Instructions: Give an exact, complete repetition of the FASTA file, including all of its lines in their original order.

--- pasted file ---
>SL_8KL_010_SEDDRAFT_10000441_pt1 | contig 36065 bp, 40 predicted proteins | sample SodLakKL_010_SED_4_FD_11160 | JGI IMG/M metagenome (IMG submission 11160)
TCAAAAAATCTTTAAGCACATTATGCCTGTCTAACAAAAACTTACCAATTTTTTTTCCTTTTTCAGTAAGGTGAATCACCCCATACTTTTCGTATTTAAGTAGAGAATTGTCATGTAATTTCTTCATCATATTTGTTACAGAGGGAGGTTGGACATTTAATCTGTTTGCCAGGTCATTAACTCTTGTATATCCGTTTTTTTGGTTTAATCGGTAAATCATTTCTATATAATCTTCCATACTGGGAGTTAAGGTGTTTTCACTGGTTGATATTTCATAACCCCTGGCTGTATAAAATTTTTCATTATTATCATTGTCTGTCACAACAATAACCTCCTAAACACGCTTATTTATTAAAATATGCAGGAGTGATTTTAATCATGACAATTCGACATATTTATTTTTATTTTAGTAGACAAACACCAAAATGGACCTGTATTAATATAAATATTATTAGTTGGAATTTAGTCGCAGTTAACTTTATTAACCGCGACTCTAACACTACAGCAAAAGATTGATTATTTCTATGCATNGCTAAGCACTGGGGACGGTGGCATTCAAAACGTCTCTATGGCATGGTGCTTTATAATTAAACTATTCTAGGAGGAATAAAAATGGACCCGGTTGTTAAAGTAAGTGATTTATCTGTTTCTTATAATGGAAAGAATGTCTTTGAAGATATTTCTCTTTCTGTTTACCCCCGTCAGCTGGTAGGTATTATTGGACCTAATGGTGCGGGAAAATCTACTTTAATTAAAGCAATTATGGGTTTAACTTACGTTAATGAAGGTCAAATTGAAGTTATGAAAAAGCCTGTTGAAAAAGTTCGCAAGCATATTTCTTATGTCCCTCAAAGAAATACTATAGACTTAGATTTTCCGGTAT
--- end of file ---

>SL_8KL_010_SEDDRAFT_10000441_pt1 | contig 36065 bp, 40 predicted proteins | sample SodLakKL_010_SED_4_FD_11160 | JGI IMG/M metagenome (IMG submission 11160)
TCAAAAAATCTTTAAGCACATTATGCCTGTCTAACAAAAACTTACCAATTTTTTTTCCTTTTTCAGTAAGGTGAATCACCCCATACTTTTCGTATTTAAGTAGAGAATTGTCATGTAATTTCTTCATCATATTTGTTACAGAGGGAGGTTGGACATTTAATCTGTTTGCCAGGTCATTAACTCTTGTATATCCGTTTTTTTGGTTTAATCGGTAAATCATTTCTATATAATCTTCCATACTGGGAGTTAAGGTGTTTTCACTGGTTGATATTTCATAACCCCTGGCTGTATAAAATTTTTCATTATTATCATTGTCTGTCACAACAATAACCTCCTAAACACGCTTATTTATTAAAATATGCAGGAGTGATTTTAATCATGACAATTCGACATATTTATTTTTATTTTAGTAGACAAACACCAAAATGGACCTGTATTAATATAAATATTATTAGTTGGAATTTAGTCGCAGTTAACTTTATTAACCGCGACTCTAACACTACAGCAAAAGATTGATTATTTCTATGCATNGCTAAGCACTGGGGACGGTGGCATTCAAAACGTCTCTATGGCATGGTGCTTTATAATTAAACTATTCTAGGAGGAATAAAAATGGACCCGGTTGTTAAAGTAAGTGATTTATCTGTTTCTTATAATGGAAAGAATGTCTTTGAAGATATTTCTCTTTCTGTTTACCCCCGTCAGCTGGTAGGTATTATTGGACCTAATGGTGCGGGAAAATCTACTTTAATTAAAGCAATTATGGGTTTAACTTACGTTAATGAAGGTCAAATTGAAGTTATGAAAAAGCCTGTTGAAAAAGTTCGCAAGCATATTTCTTATGTCCCTCAAAGAAATACTATAGACTTAGATTTTCCGGTAT